Margaret Qutiaquq Oliver takes her coffee with cream and a little bit of sugar.
"Can't be too sweet," she says.
This is pertinent information because Qutiaquq Oliver is the first full-time employee of Kaapittiaq, a coffee company based in Cambridge Bay, Nunavut.
Kaapittiaq means "good coffee" in Inuinnaqtun. The Inuit-owned business is a social enterprise that puts 75 per cent of its annual revenue into the non-profit Pitkuhirnikkut Ilihautiniq/Kitikmeot Heritage Society, for the preservation and promotion of Inuinnait culture.
Qutiaquq Oliver, who started her job less than a month ago, is learning the whole coffee production process — from taking in coffee beans to packaging them once roasted — at Beaver Rock Roastery in Barrie, Ont.
Beaver Rock is a partner company that roasts Kaapittiaq's beans and provides training.
"It's really fun," she told Wanda McLeod on CBC North's Northwind. "Just learning about where the beans come from and how they're made, because I never thought of that before ... but now I get to see behind the scenes."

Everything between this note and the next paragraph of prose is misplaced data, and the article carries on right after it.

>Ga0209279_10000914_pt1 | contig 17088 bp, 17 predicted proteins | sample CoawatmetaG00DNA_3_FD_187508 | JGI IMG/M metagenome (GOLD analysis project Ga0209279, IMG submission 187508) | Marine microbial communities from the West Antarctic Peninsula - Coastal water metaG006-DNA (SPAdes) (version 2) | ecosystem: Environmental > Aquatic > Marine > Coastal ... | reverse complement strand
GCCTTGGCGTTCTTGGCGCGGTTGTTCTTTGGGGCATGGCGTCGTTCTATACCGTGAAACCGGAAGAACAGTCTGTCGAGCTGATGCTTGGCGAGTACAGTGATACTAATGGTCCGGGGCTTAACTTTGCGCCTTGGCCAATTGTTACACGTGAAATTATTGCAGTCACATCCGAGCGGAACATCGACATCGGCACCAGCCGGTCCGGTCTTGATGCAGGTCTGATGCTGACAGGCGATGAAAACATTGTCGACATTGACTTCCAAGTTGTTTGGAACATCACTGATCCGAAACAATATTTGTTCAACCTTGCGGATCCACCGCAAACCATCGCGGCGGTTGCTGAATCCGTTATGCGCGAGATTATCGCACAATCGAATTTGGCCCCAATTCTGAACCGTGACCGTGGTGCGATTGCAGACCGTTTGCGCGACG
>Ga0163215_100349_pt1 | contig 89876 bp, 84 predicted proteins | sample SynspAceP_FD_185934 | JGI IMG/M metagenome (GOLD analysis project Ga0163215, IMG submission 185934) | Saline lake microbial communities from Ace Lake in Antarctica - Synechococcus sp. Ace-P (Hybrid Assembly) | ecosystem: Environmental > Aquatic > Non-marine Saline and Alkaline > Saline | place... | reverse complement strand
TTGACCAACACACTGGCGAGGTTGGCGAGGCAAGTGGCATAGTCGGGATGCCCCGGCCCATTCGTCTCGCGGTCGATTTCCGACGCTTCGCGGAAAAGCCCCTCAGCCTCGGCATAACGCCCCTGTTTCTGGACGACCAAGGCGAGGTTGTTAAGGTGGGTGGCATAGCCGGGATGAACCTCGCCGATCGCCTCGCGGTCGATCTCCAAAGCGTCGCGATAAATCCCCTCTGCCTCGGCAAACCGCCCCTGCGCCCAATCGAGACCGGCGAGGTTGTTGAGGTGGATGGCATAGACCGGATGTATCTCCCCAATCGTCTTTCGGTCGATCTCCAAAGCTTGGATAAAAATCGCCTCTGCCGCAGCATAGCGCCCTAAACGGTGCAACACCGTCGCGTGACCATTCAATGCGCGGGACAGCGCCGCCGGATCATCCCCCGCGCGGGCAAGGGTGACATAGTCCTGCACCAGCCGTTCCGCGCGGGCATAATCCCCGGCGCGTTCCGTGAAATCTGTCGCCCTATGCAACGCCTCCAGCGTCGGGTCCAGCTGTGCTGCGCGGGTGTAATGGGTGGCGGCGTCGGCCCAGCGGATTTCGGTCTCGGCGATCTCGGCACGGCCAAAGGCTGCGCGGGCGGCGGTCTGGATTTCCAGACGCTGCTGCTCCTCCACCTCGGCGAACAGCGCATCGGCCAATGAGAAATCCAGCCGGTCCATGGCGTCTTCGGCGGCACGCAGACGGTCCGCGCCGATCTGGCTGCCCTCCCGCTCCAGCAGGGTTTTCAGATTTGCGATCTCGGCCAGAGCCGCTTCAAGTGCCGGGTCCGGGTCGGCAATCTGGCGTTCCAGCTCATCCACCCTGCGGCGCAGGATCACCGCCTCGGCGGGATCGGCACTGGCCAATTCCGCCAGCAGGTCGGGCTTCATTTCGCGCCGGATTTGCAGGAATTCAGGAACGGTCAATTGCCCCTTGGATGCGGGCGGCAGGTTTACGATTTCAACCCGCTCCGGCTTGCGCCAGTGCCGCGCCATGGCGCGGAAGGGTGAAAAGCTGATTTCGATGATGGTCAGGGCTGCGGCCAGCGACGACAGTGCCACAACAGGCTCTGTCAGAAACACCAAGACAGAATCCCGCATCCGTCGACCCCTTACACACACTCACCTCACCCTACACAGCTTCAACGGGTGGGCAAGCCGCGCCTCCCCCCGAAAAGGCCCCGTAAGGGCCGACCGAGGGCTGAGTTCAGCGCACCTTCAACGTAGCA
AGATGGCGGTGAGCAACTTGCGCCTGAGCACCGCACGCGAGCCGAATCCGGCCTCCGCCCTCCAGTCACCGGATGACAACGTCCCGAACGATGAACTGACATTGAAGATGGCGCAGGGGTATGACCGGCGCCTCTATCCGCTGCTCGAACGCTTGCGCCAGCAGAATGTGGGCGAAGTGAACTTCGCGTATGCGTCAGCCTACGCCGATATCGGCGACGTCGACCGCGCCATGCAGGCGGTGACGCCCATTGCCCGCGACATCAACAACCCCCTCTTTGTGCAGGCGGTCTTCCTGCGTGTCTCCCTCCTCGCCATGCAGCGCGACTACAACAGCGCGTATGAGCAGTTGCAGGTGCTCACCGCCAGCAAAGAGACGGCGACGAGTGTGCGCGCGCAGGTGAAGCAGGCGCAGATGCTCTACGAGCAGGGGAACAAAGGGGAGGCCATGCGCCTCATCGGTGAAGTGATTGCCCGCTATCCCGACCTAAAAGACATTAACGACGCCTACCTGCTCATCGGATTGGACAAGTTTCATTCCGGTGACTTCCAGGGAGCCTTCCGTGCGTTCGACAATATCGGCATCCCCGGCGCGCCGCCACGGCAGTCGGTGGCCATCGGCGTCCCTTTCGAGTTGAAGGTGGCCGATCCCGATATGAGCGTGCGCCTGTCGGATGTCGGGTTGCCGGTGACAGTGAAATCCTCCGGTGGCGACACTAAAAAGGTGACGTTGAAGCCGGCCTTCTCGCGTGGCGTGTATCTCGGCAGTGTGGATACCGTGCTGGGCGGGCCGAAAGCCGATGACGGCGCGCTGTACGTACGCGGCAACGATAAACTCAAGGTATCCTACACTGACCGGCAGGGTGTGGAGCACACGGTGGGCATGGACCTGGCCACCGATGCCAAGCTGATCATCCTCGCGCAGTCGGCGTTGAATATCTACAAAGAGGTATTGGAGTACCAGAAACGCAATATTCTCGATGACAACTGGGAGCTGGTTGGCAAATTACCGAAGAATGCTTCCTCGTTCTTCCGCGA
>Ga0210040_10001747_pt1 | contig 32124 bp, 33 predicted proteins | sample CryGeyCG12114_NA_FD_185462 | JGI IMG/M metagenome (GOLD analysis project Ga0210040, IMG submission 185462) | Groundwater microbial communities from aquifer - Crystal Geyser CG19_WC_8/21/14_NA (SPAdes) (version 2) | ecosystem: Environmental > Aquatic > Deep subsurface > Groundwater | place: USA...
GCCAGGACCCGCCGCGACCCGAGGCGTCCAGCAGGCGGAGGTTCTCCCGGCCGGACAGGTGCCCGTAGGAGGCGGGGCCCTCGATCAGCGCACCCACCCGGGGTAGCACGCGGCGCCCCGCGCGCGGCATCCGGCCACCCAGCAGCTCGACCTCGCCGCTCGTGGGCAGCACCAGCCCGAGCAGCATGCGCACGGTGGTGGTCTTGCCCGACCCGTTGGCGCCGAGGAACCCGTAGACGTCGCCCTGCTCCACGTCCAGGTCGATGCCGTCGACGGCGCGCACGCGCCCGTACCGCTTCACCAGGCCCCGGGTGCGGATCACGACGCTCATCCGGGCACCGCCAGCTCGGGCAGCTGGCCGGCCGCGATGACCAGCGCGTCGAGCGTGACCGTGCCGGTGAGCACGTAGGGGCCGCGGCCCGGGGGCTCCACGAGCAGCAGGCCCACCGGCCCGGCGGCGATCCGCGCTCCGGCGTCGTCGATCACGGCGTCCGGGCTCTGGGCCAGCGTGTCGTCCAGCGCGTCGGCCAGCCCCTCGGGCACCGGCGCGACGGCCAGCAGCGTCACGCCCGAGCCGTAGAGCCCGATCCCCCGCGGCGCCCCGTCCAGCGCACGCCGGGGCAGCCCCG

The job is also connecting her to her culture.
Qutiaquq Oliver was adopted by white parents and lives near Barrie. She says her parents didn't hide her Inuit heritage from her and taught her about her culture, but living in Ontario, she's often the only Inuk in the room.
"There's not many Inuit in the world, period, so we're definitely a cool people," she says.
"It makes me feel good to work for an organization run by other Inuit."
Qutiaquq Oliver wears her cultural pride on her body, literally — her hands and chin are adorned with Inuit hand-poked markings.
White people co-opted the tattoos, she says, but Inuit women are reclaiming them, and she's "super-proud" of hers.
Qutiaquq Oliver plans to visit Cambridge Bay one day, when she's saved enough money and the COVID-19 pandemic has calmed down.
"I'll get to see where the company started and how it impacts actual communities of the North," she says. "I don't see the impact because ... I live in the South."